• UNSW honours student Sean Lynch claimed he was told not to use the word 'Marriage' when referring to a mathematics theory. (Sky News)
A lecturer from the University of New South Wales discouraged the use of the word 'marriage' when alluding to a longstanding mathematic theorem.
By
Riley Morgan

26 Sep - 2:04 PM 

Fourth year UNSW honours student Sean Lynch said his lecturer did not want to use the term "marriage" when referring to a theory proved by English mathematician Phillip Hall in 1935.

A lecturer is reported to have asked students not to use the word "marriage" in Hall's Marriage Theorem when using the longstanding example of pairing a number of men and women to represent different variable sets.

"In that course it was communicated to me that Hall's marriage theorem was offensive," Mr Lynch claimed on Sky News.

"That lecturer advised that we not refer to the theorem by that name in the assignment."

"The reason why was because the canonical example has homophobic implications, at least in her eyes,' he added.

Mr Lynch, the founder of the UNSW student group Free Thinkers, said the response was "unjustified", but he was concerned about speaking out because people are becoming so "riled up" over marriage equality.

More reading
Same-sex marriage: All survey forms have been posted - so what happens now?
The Australian Bureau of Statistics says it has finished its initial mail-out of more than 16 million survey forms, and is now urging anyone who didn’t receive one to contact the bureau for a replacement.
Tony Abbott's daughter Frances appears in new 'Yes' same-sex marriage campaign video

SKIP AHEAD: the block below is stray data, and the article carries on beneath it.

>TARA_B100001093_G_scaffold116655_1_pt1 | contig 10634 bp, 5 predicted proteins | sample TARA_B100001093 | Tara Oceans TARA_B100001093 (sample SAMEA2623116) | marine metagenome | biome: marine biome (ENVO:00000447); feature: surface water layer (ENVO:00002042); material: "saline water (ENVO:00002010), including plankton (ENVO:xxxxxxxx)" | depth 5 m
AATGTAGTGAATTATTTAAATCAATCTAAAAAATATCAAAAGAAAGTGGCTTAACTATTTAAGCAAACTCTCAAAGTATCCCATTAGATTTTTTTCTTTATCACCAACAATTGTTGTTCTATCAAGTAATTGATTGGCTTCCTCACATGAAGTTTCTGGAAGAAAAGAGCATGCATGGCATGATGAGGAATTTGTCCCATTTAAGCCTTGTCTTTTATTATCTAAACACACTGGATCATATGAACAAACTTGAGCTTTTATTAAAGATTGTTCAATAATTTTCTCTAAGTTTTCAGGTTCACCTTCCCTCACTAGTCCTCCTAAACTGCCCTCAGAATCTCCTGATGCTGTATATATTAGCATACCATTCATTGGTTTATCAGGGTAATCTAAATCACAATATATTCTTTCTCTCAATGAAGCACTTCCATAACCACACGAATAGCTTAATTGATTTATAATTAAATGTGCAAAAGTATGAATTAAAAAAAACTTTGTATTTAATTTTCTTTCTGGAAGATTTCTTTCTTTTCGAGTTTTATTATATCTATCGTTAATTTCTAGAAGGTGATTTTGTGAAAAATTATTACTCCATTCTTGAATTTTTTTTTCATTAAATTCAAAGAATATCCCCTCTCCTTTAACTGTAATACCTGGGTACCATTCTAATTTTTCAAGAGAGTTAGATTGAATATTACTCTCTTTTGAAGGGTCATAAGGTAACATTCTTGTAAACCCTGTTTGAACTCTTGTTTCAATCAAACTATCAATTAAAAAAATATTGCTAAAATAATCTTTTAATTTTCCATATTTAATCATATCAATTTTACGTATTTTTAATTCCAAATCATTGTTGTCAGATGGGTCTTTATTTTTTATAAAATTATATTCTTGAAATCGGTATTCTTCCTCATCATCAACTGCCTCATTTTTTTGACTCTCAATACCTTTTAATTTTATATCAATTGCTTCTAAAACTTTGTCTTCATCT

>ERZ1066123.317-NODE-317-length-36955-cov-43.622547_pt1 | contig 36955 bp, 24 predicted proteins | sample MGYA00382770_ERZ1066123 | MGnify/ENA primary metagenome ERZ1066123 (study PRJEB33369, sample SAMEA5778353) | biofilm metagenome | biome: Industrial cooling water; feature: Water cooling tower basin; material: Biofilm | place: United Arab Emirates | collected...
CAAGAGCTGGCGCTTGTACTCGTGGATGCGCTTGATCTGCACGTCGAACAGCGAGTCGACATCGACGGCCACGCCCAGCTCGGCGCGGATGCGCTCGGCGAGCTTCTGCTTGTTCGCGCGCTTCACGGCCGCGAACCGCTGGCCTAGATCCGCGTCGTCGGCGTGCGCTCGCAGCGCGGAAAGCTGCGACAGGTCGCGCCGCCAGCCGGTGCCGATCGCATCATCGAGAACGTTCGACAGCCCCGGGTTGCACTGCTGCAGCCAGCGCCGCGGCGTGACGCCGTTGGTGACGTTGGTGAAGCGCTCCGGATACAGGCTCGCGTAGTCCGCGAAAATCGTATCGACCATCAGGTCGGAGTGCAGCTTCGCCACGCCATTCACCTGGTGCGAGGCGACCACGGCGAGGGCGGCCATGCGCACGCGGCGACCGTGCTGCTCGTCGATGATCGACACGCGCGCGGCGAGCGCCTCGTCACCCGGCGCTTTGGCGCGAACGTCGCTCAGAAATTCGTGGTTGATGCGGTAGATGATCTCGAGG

Tony Abbott's daughter Frances has opened up about her support for marriage equality in a candid interview on behalf of the 'Vote Yes' campaign.

A UNSW spokesperson said there were concerns within the mathematical community the theory would isolate some groups, but have reached out to the students to address concerns.

"The concern in the UNSW mathematical community was that the traditional narrative for presenting Hall's Theorem - sometimes known as the Marriage Theorem - might isolate some groups,' a spokesperson told SBS World News.

"We understand that this suggestion has upset some students and we are in contact with the students involved to address their concerns."

Mr Lynch said same-sex marriage was never specifically mentioned in the comments from the lecturer.

Sean Lynch holds no bad feelings towards the department and hopes to possibly move into academia in the future.

Another student was reportedly given similar written feedback when they had their assignment marked by a staff member.